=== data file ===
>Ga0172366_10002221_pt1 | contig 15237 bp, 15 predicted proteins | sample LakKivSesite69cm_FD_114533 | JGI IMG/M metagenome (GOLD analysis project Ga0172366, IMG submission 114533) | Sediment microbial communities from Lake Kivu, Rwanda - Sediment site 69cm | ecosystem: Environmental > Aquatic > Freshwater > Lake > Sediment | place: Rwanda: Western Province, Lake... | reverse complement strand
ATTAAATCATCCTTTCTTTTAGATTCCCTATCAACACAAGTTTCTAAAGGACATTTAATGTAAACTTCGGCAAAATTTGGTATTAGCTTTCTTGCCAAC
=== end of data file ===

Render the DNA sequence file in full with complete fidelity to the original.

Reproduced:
>Ga0172366_10002221_pt1 | contig 15237 bp, 15 predicted proteins | sample LakKivSesite69cm_FD_114533 | JGI IMG/M metagenome (GOLD analysis project Ga0172366, IMG submission 114533) | Sediment microbial communities from Lake Kivu, Rwanda - Sediment site 69cm | ecosystem: Environmental > Aquatic > Freshwater > Lake > Sediment | place: Rwanda: Western Province, Lake... | reverse complement strand
ATTAAATCATCCTTTCTTTTAGATTCCCTATCAACACAAGTTTCTAAAGGACATTTAATGTAAACTTCGGCAAAATTTGGTATTAGCTTTCTTGCCAAC